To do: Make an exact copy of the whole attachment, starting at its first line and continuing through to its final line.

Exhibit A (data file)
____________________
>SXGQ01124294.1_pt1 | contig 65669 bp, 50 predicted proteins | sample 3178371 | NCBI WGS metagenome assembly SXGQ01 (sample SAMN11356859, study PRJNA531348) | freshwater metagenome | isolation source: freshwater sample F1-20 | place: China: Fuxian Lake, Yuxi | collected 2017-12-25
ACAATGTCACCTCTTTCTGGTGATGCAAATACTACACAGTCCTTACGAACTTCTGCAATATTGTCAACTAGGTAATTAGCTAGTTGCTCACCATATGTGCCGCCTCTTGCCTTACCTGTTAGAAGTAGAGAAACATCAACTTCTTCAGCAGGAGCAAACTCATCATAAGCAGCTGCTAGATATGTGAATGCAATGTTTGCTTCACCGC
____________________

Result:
>SXGQ01124294.1_pt1 | contig 65669 bp, 50 predicted proteins | sample 3178371 | NCBI WGS metagenome assembly SXGQ01 (sample SAMN11356859, study PRJNA531348) | freshwater metagenome | isolation source: freshwater sample F1-20 | place: China: Fuxian Lake, Yuxi | collected 2017-12-25
ACAATGTCACCTCTTTCTGGTGATGCAAATACTACACAGTCCTTACGAACTTCTGCAATATTGTCAACTAGGTAATTAGCTAGTTGCTCACCATATGTGCCGCCTCTTGCCTTACCTGTTAGAAGTAGAGAAACATCAACTTCTTCAGCAGGAGCAAACTCATCATAAGCAGCTGCTAGATATGTGAATGCAATGTTTGCTTCACCGC